Douch, Khmer Rouge torture, dog

The Khmer Rouge commander, known as “Douch”, who was the main torturer and head of the regime’s security in Cambodia between 1975 and 1979, died at the age of 77 on Wednesday. He was sentenced to life in 2012.

Methodical and zealous executioner for the ultra-Maoist movement of Pol Pot in Cambodia, Douch died on Wednesday, September 2, at the age of 77. He was the only Khmer Rouge official to ever plead guilty before questioning everything and demanding his release.

Kaing Guek Eav, aka Douch, “died in hospital,” said Neth Pheaktra, a spokesman for the Cambodian UN-sponsored tribunal to try key Khmer Rouge officials. No details were given about the causes. of death. “He had been suffering from lung disease for several years,” a source told AFP on condition of anonymity.

An ambiguous personality

Douch was previously the director of the horrific Tuol Sleng Prison in Phnom Penh, also known as S-21, where 15,000 people were tortured before being executed between 1975 and 1979. He will remain a deeply personal person. ambiguous. Be able to cooperate with justice and cry emotionally at the first instance hearing, before we turn around and appeal to the court’s incompetence.

Douch’s personality has never been unanimous. When his French lawyer, François Roux, described the sincerity of a man who was anxious to “return to humanity”, they condemned the survivors and the accusation “crocodile tears”.

During his first trial, between March and November 2009, this little man with salt and pepper hair and a powerful eye supported torture, cruelty as a political method, executions, the terror that prevailed in Tuol Sleng. “I am. emotionally and legally responsible, “he acknowledged.

Converted to Christianity in the 1990s, he asked for forgiveness from the few survivors and families of the victims and agreed to be sentenced to “the most severe sentence.” coup de theater and claimed that he was only a servant and not a high official of the regime and that he therefore escaped the jurisdiction of the court.

Sentenced to 30 years in prison for crimes against humanity and war crimes in 2010, he appealed. Then separated from his French lawyer and instructed the Cambodian, Kar Savuth, to get his release. He was then sentenced to life in prison.

An “accuracy in each of its tasks”

He was then a key witness in the trial of three Khmer Rouge leaders, the only ones held responsible for the deaths of two million people: the head of the democratic Kampuchea Khieu Samphan, sentenced to life in prison, the regime ideologue Nuon Chea, who was also sentenced to life in prison but then died, and Foreign Minister Ieng Sary, who died during his trial. Douch then explained that the regime’s policy was to “crush” the prisoners who urge Nuon Chea to call him a “rotten branch”.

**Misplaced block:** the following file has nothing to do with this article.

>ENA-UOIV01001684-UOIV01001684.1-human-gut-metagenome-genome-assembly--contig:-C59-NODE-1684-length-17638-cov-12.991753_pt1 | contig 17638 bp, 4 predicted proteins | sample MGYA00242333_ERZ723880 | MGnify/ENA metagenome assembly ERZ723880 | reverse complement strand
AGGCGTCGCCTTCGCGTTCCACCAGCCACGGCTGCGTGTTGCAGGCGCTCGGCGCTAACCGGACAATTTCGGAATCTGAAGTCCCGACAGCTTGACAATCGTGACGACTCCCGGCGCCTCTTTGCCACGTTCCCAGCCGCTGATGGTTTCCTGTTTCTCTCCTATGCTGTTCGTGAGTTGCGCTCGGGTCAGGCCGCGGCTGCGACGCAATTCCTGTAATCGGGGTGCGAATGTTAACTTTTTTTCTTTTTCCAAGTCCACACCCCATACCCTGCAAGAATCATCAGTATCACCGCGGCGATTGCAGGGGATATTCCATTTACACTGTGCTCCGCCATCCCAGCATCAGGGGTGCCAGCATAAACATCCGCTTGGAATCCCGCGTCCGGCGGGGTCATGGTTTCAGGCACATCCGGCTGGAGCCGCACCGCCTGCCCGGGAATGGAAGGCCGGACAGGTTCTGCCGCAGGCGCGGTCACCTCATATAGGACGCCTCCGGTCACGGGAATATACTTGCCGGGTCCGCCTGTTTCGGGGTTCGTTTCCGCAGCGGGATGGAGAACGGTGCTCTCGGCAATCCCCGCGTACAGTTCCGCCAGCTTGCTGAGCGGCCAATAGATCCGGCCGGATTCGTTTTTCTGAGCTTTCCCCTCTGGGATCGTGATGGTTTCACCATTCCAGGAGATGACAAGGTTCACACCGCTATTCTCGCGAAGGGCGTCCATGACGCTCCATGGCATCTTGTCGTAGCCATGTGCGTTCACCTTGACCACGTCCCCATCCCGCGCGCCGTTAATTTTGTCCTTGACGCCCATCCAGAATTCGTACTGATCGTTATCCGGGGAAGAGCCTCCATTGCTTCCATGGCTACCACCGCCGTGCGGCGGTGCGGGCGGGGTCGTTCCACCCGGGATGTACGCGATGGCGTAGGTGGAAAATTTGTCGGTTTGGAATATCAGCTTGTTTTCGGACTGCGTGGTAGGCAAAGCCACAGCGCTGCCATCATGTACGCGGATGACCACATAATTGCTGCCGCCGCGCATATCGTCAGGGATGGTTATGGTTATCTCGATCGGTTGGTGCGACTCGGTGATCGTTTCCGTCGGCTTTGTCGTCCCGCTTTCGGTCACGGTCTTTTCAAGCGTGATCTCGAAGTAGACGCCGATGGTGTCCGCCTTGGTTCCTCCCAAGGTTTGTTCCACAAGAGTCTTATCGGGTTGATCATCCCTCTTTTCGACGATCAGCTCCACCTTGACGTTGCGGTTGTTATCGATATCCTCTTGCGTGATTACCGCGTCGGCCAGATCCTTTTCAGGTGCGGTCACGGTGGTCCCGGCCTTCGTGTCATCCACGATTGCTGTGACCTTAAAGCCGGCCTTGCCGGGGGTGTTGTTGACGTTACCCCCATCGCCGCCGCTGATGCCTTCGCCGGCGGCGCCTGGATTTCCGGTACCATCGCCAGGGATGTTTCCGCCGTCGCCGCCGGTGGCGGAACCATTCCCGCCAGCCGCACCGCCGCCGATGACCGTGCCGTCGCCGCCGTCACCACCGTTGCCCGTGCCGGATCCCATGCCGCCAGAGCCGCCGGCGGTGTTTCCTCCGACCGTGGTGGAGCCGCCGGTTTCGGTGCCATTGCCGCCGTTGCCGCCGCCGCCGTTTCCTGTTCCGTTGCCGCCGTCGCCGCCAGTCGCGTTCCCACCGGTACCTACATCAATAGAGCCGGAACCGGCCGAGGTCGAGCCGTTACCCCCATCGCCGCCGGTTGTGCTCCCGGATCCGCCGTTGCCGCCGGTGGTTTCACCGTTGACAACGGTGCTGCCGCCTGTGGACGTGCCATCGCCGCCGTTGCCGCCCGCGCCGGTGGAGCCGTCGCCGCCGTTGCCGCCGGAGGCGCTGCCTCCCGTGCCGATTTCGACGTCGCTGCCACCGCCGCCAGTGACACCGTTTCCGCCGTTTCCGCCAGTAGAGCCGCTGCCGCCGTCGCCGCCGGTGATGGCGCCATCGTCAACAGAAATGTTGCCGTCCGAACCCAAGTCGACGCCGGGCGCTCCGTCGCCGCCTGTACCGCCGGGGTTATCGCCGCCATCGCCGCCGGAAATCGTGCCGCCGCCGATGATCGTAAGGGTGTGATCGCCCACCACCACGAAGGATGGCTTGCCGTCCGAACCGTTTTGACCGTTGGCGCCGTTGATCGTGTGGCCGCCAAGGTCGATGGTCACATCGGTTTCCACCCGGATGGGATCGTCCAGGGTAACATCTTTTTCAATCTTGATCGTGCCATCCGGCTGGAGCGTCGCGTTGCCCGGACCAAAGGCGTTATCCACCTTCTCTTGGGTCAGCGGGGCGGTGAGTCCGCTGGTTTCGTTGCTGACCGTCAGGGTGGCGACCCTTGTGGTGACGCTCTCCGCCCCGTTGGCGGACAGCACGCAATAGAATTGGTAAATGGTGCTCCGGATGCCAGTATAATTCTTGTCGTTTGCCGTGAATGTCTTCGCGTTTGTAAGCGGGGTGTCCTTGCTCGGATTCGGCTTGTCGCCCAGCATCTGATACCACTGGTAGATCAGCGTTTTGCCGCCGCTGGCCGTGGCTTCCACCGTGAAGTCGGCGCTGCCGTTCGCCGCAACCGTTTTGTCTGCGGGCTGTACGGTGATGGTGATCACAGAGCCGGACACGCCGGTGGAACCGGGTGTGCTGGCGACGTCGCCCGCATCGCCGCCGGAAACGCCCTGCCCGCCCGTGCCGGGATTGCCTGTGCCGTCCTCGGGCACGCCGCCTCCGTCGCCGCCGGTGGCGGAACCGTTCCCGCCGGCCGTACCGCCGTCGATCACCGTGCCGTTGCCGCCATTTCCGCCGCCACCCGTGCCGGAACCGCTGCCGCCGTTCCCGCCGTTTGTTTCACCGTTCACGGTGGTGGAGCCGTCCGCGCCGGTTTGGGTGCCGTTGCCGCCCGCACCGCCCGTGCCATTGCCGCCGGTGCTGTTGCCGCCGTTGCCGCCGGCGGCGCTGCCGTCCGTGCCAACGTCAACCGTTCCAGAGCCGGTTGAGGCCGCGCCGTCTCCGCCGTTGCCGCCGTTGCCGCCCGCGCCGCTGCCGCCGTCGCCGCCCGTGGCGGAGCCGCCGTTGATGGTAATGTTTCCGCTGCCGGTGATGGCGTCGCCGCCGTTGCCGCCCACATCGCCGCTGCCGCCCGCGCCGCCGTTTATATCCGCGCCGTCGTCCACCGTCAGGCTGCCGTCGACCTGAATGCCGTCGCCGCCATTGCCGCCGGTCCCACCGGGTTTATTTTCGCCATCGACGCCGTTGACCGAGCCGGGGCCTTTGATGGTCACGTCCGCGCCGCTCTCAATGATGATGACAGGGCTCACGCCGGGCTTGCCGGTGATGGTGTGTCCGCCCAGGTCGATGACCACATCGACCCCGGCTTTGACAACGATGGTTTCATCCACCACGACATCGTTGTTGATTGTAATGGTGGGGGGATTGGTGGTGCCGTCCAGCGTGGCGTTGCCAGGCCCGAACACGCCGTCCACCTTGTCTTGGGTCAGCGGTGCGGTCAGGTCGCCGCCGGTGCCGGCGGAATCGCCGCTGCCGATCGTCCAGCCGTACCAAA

Born on November 17, 1942 in a village in the province of Kompong Thom, north of Phnom Penh, Douch was a professor of mathematics before joining the Khmer Rouge in 1967. After the fall of the regime in 1979, he continued to belong to the movement then worked for humanitarian organizations. After years in hiding, he was unmasked in 1999 by an Irish photographer, Nic Dunlop, and arrested.

“Careful, conscientious, attentive to being well regarded by their superiors” according to the psychiatrists, the torture had had a careful administration of the prison’s activities. But if he did not intend his role as head of the facility, he also portrayed himself as a prisoner of a doctrine, unable to say no.

And refused to take a political role in the Khmer Rouge regime and took refuge behind the fear of being shot to justify his zeal. The indictment described his “enthusiasm and accuracy in each of his tasks”, his “pride” in running the torture center and “indifference to the suffering of others”.

The French ethnologist François Bizot, three months in captivity by Douch in 1971 in the jungle, for his part evoked the torturer’s “basic sincerity”, “ready to give his life for the revolution”.

With AFP and Reuters